bangladesh

Bangladesh

Context

Launched in 2012, the Civil Society Alliance for SUN Bangladesh (CSA for SUN Bangladesh) provides a dynamic platform for civil society to scale up nutrition by advocating for the implementation of national nutrition policies and plans.

The CSA identified a number of challenges, such as inefficiencies in the implementation of government nutrition policies and plans, a need for stronger government commitment and entrenched inequalities.

The CSA for SUN Bangladesh had been severely underfunded since 2015, which prevented the platform from operating nationwide. In some cases, the most nutritionally marginalized areas could not be supported owing to a lack of funds.

About

  • 8 key nutrition-sensitive actions customized at sub-national level
  • 5 women-headed CSOs integrated into the CSA

Key results and impact

The SUN Movement Pooled Fund grant enabled the CSA to make rapid and significant progress with different stakeholders, such as government institutions, SUN multi-sectoral networks and policy-makers. The CSA identified the need for more advocacy to achieve sustained political commitment towards nutrition action as one of the key drivers of change.

It highlighted the need to provide technical support and capacity-building to government departments tasked with delivering the national nutrition plan of Bangladesh (NPAN2). More clarity about the roles and responsibilities of each sector in a multi-sector and multi-stakeholder approach was also required.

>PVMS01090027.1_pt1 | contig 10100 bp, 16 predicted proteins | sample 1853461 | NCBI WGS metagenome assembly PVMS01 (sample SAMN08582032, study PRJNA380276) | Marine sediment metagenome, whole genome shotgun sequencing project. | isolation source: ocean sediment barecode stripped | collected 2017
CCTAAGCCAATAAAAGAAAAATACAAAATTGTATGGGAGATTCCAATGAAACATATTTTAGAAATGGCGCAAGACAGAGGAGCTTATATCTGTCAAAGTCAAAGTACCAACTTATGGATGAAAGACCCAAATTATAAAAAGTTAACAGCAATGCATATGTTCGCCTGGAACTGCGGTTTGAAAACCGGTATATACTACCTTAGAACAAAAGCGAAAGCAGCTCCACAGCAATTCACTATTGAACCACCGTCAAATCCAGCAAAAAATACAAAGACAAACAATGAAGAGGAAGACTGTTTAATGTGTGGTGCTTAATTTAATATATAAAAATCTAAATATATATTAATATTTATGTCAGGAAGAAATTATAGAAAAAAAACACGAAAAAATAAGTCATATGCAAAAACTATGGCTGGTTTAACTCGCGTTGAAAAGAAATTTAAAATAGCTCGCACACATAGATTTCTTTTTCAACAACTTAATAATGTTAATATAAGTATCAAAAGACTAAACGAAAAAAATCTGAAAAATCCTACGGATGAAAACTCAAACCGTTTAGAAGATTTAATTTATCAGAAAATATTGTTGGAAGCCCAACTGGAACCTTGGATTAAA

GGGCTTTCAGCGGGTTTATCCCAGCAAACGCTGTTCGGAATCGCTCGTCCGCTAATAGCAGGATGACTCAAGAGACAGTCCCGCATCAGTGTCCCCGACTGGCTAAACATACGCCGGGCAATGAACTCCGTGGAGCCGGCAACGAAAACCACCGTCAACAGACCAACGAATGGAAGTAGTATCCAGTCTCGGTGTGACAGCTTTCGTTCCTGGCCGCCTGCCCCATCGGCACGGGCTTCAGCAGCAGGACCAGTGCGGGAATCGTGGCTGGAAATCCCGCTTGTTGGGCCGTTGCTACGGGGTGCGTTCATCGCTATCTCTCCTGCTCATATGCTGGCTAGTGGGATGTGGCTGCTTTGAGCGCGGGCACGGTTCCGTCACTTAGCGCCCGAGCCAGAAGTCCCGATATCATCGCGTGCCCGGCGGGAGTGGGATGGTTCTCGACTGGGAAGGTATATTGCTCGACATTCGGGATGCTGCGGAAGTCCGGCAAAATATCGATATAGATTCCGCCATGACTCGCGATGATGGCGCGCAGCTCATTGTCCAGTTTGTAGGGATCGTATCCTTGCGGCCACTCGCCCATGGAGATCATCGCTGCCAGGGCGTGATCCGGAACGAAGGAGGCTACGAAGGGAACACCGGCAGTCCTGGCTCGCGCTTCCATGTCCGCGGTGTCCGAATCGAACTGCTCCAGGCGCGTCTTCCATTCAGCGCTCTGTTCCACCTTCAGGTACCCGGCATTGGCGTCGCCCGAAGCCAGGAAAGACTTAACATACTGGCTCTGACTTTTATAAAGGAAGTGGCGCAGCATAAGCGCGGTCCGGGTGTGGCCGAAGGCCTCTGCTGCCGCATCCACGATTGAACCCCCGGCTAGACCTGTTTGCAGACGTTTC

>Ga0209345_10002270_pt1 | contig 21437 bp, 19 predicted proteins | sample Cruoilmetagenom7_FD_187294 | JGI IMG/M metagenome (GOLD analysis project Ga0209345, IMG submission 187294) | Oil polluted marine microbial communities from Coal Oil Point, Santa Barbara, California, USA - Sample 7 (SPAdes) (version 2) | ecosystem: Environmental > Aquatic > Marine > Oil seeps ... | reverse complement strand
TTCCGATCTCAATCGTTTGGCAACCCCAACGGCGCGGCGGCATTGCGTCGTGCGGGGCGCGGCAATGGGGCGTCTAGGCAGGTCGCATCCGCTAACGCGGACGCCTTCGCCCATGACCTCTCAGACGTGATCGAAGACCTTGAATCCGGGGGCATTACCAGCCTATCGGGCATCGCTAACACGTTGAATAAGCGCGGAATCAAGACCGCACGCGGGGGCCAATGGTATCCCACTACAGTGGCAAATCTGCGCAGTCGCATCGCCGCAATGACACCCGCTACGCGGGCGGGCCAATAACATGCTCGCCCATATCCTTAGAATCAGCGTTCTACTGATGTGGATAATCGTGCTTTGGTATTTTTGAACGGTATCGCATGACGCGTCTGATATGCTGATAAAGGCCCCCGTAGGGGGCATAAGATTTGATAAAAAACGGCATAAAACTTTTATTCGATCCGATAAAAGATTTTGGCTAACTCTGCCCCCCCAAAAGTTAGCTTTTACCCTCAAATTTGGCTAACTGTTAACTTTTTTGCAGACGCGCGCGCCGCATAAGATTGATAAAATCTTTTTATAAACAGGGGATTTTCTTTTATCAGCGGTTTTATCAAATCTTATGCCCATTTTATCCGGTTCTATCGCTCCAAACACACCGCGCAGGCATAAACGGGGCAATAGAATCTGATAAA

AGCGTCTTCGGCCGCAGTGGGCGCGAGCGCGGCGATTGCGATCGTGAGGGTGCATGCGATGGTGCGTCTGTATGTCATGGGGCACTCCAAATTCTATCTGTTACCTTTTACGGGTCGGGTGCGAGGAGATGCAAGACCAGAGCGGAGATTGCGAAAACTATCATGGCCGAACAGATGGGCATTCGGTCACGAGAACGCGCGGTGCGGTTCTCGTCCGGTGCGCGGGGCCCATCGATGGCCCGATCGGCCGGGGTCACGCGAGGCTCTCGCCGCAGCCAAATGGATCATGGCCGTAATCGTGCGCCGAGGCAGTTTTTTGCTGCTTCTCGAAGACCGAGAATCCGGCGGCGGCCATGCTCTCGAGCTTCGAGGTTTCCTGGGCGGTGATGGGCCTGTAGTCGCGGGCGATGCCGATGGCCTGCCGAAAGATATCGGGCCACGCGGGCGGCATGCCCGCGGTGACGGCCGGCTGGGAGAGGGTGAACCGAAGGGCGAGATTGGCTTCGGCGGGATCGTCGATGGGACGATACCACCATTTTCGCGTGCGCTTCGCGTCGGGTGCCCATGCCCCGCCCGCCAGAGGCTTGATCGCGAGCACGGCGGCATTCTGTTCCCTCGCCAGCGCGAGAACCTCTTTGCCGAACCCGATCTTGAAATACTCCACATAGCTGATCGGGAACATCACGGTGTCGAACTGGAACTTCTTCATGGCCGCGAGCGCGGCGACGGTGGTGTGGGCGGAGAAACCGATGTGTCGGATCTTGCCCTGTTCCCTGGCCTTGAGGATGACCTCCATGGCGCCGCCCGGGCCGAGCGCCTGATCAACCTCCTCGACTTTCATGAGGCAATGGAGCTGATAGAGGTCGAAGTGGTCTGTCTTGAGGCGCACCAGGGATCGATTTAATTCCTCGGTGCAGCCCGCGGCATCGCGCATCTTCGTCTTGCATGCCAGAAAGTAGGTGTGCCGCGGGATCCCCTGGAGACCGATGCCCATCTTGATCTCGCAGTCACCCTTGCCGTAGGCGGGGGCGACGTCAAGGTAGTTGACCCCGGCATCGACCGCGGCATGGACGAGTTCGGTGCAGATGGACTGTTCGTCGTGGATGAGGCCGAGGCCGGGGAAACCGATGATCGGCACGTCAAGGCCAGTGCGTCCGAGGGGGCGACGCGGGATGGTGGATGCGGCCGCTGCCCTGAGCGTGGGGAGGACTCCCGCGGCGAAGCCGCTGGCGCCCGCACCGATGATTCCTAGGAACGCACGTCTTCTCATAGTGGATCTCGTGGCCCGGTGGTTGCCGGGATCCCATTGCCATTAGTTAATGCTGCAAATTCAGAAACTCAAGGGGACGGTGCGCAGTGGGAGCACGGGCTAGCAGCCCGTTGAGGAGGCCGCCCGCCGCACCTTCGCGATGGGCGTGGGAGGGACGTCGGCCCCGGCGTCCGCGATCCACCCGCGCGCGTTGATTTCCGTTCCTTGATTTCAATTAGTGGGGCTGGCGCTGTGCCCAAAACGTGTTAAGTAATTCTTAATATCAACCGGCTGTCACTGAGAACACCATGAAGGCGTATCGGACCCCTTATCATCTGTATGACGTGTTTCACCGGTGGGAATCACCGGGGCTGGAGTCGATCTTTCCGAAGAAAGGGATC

Thanks to the Pooled Fund, the CSA was able to support the national nutrition plan by customizing eight key nutrition-sensitive actions at sub-national level. The CSA was well placed to work with the government to make its responses more tailored and equitable.

The CSA also contributed to government efforts to strengthen coordination at the sub-national level by establishing District Nutrition Coordination Committees (DNCCs).

In line with SUN Movement and Pooled Fund objectives, special focus was placed on gender mainstreaming and supporting people with special needs. This grant requirement enabled the CSA to be more systematic in tracking progress towards achieving results for women and marginalized groups. In its programme implementation, the CSA prioritized women-headed CSOs and integrated five such CSOs. When developing interventions, women and people with special needs were given priority to participate.

The CSA played a key role in reviewing the implementation progress of the national nutrition plan. It identified challenges and made recommendations to policy-makers and experts. The CSA was also able to accelerate accountability mechanisms around the effective implementation of NPAN2.